Posted on | March 12, 2014 | 3 Comments
There is one thing all CrossFitters have in common: we want to better ourselves. We want to push ourselves. And, at least at a very nuclear level, we want to compete. If you we didn’t want to compete, we wouldn’t put ourselves up against a clock, a higher weight, a faster athlete, time and time again.
The Open allows us to compete against every CrossFit athlete in the entire world. It stacks you up against your gym (or box…I just can’t get used to calling it that), against your state, your region, your country. It consists of one challenging work out per week. You have the weekend to do the work out and have your scores judged and submitted. For the top athletes, it allows them to qualify for regionals, and maybe, the CrossFit Games.
For “athletes” like me, it can be intimidating. I am the queen of self-deprecation…notice how I did the athlete in quotations? I struggle with calling myself an athlete, even though all CrossFitters are, because it seems too high a compliment for my abilities. I’m the first to laugh at my inabilities, claim I “can’t” do something, and feel tempted to skip a work out where I know I will be one of the last on the leaderboard. And the Open has taught me something.
Self-deprecation might be funny, but it sure isn’t helpful or healthy. It’s demeaning to your own self, and it, quite possibly, limits what you really are capable of doing. For example, here’s how I looked after 14.1 (an AMRAP of 30 double unders and 15 snatches).
I looked like that because I spent the Thursday evening the WOD was announced until the Saturday morning I competed to bemoan the fact that I “couldn’t do” double unders. I swore up and down that I was just going to worry about getting one rep to stay in the game, and I basically talked myself out of being able to do any sort of double under work before the clock even started. And you know what? I proved myself right. I got 24 reps. And I spent a total of ten minutes beating the shit out of myself. It was miserable, and I walked away wanting to cry. I was embarrassed and frustrated, and it was the first time I’ve ever wanted to quit a WOD.
I didn’t learn my lesson there. When 14.2 was announced and included three minute rounds of 10 heavy-ish overhead squats and 10 chest-to-bar pull-ups, I convinced myself I would only get 10 reps because I’ve never tried a chest-to-bar pull-up. Guess who got 10 rounds? And you know what? I think if I’d spent that evening convincing myself that I would get my first chest-to-bar ever, and if I went to the gym the next morning with the commitment to get even one, I just might have.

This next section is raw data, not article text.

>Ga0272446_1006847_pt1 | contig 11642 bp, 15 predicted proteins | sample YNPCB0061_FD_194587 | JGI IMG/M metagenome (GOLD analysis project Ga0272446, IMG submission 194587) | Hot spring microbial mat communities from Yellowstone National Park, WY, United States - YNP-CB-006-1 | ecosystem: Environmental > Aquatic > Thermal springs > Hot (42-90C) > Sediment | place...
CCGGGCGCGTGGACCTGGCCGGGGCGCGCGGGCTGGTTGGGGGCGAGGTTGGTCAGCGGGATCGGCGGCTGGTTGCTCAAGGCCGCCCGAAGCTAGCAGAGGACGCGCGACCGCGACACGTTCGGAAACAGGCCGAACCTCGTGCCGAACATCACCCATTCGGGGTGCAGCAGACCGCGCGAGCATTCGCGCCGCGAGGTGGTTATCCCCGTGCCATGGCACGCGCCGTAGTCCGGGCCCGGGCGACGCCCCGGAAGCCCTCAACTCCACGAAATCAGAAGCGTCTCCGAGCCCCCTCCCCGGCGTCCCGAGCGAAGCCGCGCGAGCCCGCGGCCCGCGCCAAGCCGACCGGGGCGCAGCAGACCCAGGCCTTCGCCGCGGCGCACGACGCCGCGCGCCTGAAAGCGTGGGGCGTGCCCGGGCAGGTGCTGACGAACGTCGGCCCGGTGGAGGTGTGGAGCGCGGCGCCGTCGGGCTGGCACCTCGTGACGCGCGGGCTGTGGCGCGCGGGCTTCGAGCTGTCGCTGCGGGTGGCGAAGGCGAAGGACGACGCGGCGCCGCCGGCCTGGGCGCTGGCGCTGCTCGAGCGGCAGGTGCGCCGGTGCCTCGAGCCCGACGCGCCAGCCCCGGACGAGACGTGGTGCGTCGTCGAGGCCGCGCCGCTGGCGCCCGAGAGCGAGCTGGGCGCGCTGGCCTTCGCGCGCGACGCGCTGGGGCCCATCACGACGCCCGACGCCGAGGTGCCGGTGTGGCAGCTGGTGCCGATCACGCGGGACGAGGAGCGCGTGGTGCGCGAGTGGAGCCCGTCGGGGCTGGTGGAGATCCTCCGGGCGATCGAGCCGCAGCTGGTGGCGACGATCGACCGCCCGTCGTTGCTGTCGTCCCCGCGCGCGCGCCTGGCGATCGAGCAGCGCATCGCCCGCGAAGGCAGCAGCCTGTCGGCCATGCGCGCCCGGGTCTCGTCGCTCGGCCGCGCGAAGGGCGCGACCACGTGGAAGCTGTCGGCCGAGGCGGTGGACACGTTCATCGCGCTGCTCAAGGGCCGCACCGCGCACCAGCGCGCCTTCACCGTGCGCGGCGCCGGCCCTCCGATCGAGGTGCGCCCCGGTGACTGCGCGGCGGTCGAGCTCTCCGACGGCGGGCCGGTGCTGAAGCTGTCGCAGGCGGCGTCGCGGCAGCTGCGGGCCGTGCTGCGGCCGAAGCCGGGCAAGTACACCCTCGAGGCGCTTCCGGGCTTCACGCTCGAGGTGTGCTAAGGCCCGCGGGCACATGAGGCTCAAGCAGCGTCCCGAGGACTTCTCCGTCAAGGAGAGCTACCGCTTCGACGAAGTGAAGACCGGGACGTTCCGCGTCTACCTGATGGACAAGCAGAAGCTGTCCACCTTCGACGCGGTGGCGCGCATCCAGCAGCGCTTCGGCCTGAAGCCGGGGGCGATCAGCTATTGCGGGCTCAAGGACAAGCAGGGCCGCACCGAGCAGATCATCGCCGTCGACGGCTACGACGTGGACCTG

After 14.2, I went into the gym with a different attitude. I no longer “can’t do” things. I “haven’t done them yet.” Cheesy? Sure. But you know what? I did a WOD today that went something like this;
10 minute AMRAP
15 sumo-deadlift high-pulls (65lbs)
2 minute rest
10 minute AMRAP
30 double unders
15 thursters (65lbs)
I knew those thrusters would get heavy. I knew the double unders would be tough, but I chose to put the weight on my bar and not look back. I chose to skip the single jump modification and committed myself to doing double unders the entire time.
185 reps later, and I had completed the wod out as “perscribed.” I didn’t have to drop my weight. I didn’t get frustrated when I missed a double under. I just did it. And I was on a high the rest of the day.
The Open has given me a new found commitment to hard work and success that I didn’t have prior to competing. Had I chosen not to sign up, had I chosen to just do the work outs at the gym in class instead of having to post my scores to a leaderboard, had I allowed myself to take the step back and let others step up like I would have been more comfortable doing, chances are, I still wouldn’t have those double unders.